Explore the Benefits of Choosing an
All-Girls Catholic High School

Multiple studies show students at all-girls high schools feel more support, respect, and self-confidence; have greater aspiration and motivation, and are surer in their math, engineering, and logic skills (Higher Education Research Institute, UCLA).

As a member of the National Coalition of Girls' Schools, Holy Names Academy challenges young women to develop their talents and career interests to their best advantage.

Challenged and Supported

95% of students in all-girls high schools feel supported by their teachers (vs. 84% of girls at coed schools)
90% feel supported by other students (vs. 73% of girls at coed schools)
83% feel supported by their school administrators (vs. 63% of girls at coed schools)

Holmgren, Richard. Steeped in Learning: The Student Experience at All-Girls Schools, Allegheny College, 2014.

Women Who Lead

Holy Names Academy inspires young women to excel in life with confidence and courage and lead with integrity. We are proud to offer students a wide variety of ways to get involved in leadership roles and to have Faculty & Staff who provide mentorship. Read more about leadership opportunities at HNA on our Student Leadership page.

60% of girls school grads report higher self-confidence than coed peers

80% of HNA students hold leadership positions during their four years

Sax, Linda. Women Graduates of Single-Sex and Coeducational High Schools: Differences in their Characteristics and the Transition to College, UCLA, 2014.

college readiness

Our robust Advanced Placement program offers HNA students the opportunity to earn college credit and prepare for college-level rigor in their classes. 

In 2022, the College Board awarded 196 AP Scholar designations to Holy Names Academy students:
95 AP Scholars with Distinction | 42 AP Scholars with Honor | 59 AP Scholars

70.2% of the Class of 2022 earned AP Scholar recognition and 44.9% achieved the highest level of AP Scholar Award.

90% of the 405 HNA students tested in 2022 earned a score of 3 or higher on at least one exam.

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Diversity & Inclusion At HNA

  • Women of color comprise 39.3% of our student population.
  • We are committed to the integration of diverse voices and perspectives in the curriculum.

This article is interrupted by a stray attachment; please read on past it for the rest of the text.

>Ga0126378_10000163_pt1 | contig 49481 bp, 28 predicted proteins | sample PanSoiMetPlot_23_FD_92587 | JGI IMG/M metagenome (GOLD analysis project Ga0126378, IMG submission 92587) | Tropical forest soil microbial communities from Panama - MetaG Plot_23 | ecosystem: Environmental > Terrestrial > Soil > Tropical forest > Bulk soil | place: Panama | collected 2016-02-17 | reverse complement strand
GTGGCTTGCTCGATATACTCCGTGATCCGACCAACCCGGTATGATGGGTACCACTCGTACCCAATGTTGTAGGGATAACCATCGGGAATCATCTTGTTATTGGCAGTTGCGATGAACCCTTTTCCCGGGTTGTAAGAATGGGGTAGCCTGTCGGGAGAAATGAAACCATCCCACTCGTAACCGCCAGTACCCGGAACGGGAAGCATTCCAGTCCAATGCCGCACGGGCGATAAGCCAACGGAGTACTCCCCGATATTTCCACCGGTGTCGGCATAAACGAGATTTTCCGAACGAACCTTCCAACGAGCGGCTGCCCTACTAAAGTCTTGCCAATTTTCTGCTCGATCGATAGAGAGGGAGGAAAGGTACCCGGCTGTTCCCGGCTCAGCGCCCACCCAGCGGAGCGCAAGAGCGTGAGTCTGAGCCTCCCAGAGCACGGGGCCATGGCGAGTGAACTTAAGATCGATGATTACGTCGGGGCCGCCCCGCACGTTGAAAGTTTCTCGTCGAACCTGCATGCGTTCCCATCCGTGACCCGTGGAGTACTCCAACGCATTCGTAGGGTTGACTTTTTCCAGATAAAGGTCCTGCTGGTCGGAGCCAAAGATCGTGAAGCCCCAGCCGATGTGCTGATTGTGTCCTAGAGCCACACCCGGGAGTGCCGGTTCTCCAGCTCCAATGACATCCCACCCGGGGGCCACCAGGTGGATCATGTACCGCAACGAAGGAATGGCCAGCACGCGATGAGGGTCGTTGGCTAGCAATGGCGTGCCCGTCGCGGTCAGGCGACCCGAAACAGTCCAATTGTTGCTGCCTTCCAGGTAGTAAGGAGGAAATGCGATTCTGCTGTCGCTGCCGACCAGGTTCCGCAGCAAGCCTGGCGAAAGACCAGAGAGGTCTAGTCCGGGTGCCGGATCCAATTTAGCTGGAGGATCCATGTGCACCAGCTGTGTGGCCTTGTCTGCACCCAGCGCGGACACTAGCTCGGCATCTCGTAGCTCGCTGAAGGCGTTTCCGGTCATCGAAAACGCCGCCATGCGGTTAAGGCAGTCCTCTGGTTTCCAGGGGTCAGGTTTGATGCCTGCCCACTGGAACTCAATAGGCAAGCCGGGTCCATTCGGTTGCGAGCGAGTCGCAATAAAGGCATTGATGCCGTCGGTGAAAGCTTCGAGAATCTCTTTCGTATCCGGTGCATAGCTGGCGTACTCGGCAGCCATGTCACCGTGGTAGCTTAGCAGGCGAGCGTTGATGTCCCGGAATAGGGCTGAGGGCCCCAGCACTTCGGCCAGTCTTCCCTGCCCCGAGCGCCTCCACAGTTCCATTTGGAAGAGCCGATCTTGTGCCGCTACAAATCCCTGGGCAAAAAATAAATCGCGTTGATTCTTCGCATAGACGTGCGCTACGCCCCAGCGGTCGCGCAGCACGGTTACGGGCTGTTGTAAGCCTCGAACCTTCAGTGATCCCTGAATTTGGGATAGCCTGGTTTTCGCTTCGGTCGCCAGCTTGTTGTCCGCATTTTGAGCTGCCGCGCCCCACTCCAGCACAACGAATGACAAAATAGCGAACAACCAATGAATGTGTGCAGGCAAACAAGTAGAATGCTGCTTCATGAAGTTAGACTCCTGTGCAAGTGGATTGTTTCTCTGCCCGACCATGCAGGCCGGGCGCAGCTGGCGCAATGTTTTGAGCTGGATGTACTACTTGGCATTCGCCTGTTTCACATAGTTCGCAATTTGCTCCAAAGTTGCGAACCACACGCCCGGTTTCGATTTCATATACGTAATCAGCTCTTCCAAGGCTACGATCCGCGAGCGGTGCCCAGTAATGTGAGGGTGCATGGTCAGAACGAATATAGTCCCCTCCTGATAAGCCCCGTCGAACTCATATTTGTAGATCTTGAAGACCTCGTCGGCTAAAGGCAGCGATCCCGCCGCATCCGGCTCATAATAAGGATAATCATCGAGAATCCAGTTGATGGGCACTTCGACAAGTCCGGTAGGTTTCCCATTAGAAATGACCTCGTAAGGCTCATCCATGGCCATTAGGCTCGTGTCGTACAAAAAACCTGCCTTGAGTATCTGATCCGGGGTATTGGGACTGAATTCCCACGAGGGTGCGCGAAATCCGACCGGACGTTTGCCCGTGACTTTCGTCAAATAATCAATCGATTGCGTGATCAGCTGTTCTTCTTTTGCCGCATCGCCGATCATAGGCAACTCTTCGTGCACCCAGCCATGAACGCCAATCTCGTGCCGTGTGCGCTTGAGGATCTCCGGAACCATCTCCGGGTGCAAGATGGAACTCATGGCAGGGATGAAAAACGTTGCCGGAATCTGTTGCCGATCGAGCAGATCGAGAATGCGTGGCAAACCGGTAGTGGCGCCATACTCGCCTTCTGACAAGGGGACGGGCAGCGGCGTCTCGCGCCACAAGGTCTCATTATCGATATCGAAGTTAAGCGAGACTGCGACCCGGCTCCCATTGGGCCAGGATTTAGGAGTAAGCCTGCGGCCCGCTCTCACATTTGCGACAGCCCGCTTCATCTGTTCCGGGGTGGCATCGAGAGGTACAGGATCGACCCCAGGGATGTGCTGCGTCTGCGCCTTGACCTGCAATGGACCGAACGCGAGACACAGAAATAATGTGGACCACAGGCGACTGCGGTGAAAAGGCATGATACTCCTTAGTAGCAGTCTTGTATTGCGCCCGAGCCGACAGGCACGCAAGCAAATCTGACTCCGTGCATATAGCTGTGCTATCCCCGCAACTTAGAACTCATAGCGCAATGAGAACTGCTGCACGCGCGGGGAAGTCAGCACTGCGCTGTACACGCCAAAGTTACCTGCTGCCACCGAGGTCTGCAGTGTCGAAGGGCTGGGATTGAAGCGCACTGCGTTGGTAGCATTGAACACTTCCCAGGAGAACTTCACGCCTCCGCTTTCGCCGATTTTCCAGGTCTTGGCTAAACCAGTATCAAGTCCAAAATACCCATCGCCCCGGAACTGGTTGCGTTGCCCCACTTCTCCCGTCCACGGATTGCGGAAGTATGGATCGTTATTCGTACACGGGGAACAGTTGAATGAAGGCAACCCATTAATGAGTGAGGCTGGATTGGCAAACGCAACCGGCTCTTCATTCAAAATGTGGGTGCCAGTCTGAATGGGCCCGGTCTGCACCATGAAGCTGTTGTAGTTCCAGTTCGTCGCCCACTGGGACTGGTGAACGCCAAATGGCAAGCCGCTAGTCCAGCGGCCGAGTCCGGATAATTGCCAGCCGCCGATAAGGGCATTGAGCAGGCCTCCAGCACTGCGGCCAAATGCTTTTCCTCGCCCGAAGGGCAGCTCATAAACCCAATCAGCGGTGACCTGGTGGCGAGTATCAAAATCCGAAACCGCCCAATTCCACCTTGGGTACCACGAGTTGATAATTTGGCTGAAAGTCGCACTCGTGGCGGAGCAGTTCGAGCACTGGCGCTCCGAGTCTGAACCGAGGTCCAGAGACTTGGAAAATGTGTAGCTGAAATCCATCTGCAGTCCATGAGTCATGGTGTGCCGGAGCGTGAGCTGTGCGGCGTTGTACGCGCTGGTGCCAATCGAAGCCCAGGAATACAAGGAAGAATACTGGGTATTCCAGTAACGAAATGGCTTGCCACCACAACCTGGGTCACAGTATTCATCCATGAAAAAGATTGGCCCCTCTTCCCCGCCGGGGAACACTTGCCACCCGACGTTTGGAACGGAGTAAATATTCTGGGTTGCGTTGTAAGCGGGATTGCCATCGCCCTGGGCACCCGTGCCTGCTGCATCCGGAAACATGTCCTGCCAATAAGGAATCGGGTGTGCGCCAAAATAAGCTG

• The Faculty & Staff Diversity Committee meets monthly to discuss issues of race, equity, and social justice that impact our community.
  • Special Events & Programming: Reception for Families of Students of Color, Assemblies, Speakers, Peace & Justice Day, Field Trips.
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development of the whole person

Holy Names Academy was founded by the Sisters of the Holy Names of Jesus and Mary (SNJM), an international congregation dedicated to the full development of the human person through education, social justice, contemplation, and the arts.

HNA students are passionate about community service and social justice. Our students have collectively logged 125,629 hours, which equates to an economic impact of $3,826,659.
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All-girls school graduates are three times more likely to consider engineering careers.

Robotics Pic 2021

All-girls school graduates report higher confidence in their ability to support their arguments with logic and seek alternative solutions to a problem than their peers in coed schools.


All-girls school graduates report higher confidence in math and science-related skills than graduates of coed high schools.


 Rigger-Piehl, Tiffani, et al. Fostering Academic and Social Engagement: An Investigation into the Effects of All-Girls Education in the Transition to University. Higher Education Research Institute, December 2018.

HNA Alumnae: leading without limits

Holy Names Academy is proud to have graduated over 11,000 young women. Our network of alumnae spans across the world and in virtually every career field. We are excited to share a few notable alumnae below, and we encourage you to explore our Alumnae page to read more about our alumnae community.

Notable Alumnae:
  • Commander Emily Basset ’95, Reactor Officer, USS Gerald R. Ford, United States Navy Aircraft Carrier
  • Julia Reed ’05, Senior Policy Advisor, Mayor’s Office, City of Seattle
  • Angela Rye, J.D., ’98,  Political Commentator, CNN
  • Lindsay Meyer ’07,  Former member of the US Rowing Team, 5th Place in Quadruple Sculls in 2008 Beijing Olympics
  • Meagan Flynn ’85, Associate Justice, Oregon Supreme Court
  • Celia Chavez ’86, Los Angeles-based professional singer, songwriter, instrumentalist, vocal arranger and coach, and music educator
  • Katherine Zappone ’72, member of Irish Parliament

Emily Bassett '95 in front of the uss Manchester

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Julia Reed '05 with President Barack Obama


Celia Chavez '86 performing while on tour with enrique iglesias

One-third (33%) of faculty & staff are Holy Names Academy alumnae.
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